An Occasional Ramble By The Sea
June 1, 2004
By David Helvarg
Roland Emmerich, the director who gave us Independence Day and Godzilla is back to wreck more havoc on New York in a Global Warming Disaster flick titled The Day After Tomorrow.
The one difference from his previous special-effects movies is that scaly spacemen and Giant mutated lizards aren’t an actual threat to the blue frontier.
While there’s little likelihood that fossil-fuel fired climate change will create a massive tidal wave followed by a same-day blizzard in Manhattan, people on the Jersey side of the Hudson are being encouraged to tile their ground floors to reduce water damage from storm surges. Real climate scientists like Dr. Vivian Gornitz from Columbia University tell me that 100-year storms like the Noreaster of 1992 could soon start hitting New York every decade or so. She remembers talking to a man on Wall Street whose Porshe sank during that Noreaster. What did you do, she asked? Wait for the tide to go out,” he told her.
A 10-foot storm surge typical of a more extreme event will likely flood all the city’s subway tunnels and its three major airports. Still unlike in the movie, the Statue of Liberty should survive intact. The problem as a friend of mine who used to work at the Wall Street Journal explains it is that environmental news stories like climate change don’t break, they ooze.
A UN report produced by Swiss Re, one of the largest re-insurance company in the world says extreme weather linked to climate change could be costing around $150 billion a year by the end of this decade. That’s over 1,000 times the cost of this $125 million Hollywood blockbuster (500 times what George W. Bush is raising for his re-election campaign). The movie takes some of the worst-case scenarios projected by science and pumps them up with visual steroids.
The real trends of course, be they a European heat wave, retreating glaciers, intensified hurricanes along our coasts, or a long drought and bad fire season in the West tend, for most of us, to blend into the general background of news and weather. I recently contributed a few chapters to a book on climate change (see excerpts HERE) and while the scientists I met failed to warn me of giant hail storms destroying Tokyo they did say that the planet could warm up by as much as ten degrees Fahrenheit in this century, making the planet warmer than its been in several million years. And while I’ve not seen snowstorms in New Dehli like the movie portrays, I have seen climate-linked coral bleaching in Fiji and been told that we can expect to lose more than half the world’s tropical reefs just from the warming that’s already taken place.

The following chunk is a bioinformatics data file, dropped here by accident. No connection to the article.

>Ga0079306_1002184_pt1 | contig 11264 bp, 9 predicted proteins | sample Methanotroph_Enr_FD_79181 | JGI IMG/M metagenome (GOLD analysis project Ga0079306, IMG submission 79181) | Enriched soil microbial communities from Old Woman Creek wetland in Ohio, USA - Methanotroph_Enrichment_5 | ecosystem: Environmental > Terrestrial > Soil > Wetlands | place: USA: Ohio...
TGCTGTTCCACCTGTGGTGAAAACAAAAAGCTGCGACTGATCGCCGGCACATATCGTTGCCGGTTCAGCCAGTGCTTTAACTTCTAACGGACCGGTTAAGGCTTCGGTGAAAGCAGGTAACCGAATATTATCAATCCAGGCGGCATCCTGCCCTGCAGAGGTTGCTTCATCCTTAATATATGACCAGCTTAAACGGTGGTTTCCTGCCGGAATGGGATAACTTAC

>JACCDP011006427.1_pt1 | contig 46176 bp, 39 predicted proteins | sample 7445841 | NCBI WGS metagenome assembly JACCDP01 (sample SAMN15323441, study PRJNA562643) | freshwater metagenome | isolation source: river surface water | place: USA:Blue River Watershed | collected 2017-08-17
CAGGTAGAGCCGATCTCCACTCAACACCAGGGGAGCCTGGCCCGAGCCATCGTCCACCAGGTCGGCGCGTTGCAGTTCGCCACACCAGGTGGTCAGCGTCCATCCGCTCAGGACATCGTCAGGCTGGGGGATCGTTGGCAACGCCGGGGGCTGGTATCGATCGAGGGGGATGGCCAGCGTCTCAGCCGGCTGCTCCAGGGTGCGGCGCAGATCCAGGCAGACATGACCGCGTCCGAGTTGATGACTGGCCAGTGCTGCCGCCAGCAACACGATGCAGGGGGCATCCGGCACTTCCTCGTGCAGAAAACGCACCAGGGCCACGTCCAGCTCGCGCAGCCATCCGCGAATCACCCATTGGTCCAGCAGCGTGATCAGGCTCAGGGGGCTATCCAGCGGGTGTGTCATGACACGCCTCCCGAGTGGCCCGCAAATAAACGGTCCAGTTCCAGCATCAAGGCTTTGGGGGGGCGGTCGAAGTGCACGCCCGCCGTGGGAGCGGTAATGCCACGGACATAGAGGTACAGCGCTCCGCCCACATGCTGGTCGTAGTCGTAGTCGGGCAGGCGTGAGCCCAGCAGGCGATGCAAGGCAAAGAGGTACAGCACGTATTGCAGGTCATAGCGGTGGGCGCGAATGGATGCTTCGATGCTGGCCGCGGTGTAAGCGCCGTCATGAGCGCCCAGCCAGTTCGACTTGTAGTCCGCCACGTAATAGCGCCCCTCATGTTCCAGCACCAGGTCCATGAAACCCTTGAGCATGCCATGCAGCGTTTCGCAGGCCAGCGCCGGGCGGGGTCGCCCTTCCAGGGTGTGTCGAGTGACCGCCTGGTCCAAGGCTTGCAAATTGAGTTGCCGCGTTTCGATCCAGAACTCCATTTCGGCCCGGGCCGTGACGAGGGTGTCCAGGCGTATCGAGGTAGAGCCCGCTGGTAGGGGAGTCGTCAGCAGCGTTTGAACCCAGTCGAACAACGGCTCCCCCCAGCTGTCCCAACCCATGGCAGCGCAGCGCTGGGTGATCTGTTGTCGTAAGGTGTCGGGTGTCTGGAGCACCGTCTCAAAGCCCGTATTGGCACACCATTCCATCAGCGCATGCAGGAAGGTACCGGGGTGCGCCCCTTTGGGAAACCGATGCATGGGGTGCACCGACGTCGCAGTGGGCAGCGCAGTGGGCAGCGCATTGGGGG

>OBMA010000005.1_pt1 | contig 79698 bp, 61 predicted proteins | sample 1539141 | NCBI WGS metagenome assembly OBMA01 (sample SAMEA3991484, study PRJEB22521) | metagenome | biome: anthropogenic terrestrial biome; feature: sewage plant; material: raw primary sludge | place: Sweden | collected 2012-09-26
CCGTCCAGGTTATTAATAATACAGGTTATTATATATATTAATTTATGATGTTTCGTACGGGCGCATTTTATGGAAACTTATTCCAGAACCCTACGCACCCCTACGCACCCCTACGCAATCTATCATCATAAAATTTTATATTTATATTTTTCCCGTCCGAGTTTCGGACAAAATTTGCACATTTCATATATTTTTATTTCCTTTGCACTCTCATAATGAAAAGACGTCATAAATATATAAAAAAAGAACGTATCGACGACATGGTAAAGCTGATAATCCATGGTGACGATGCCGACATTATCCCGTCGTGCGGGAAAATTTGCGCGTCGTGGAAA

I expect a lot of climate skeptics from the White House to, excuse the redundancy, the oil industry, will point to this movie and say its over-the-top portrayal of global warming destroying New York, Tokyo and other cities is just another environmentalist backed attempt to scare the public. To me it’s actually proof that 20th Century Fox knows how to sell popcorn in the summer.
The reality of course is that subtle changes in rainfall, drought, crop growth and ocean productivity in a warmer world may over the long haul prove a far more pernicious problem than computer generated tornadoes taking out Los Angeles and its famous Hollywood sign.
Sadly neither the Pew nor U.S. Ocean Commission draft report chose to deal with fossil-fuel fired climate as a major threat to our living seas despite it’s link to rising seas and sea temperatures, coastal erosion, intensified hurricanes, coral bleaching and ocean regime change from the Gulf Stream to the North Pacific.
One thing I know for sure is that with another sweltering Washington DC summer on the way, I plan to spend at least two hours in comfortable air-conditioned darkness enjoying the Hollywood version of a disaster that’s not so much breaking things apart as oozing up the thermometer.
In other summer news the July 11-13 Blue Vision Conference is pulling together nicely with some 250 activists, educators, scientists, fishermen, surfers, divers, explorers, even a few landlubbers, coming to DC to meet with members of both ocean commissions, Co-chairs of the House Ocean Caucus, Senators and other key policy makers. Between panels and debates (at ‘Mollies’ the Irish Bar adjacent to the hotel site) attendees will begin networking the seaweed rebellion (Seaweed Rebel Tee Shirts will be available for sale). For more go to www.bluevizmeet.com.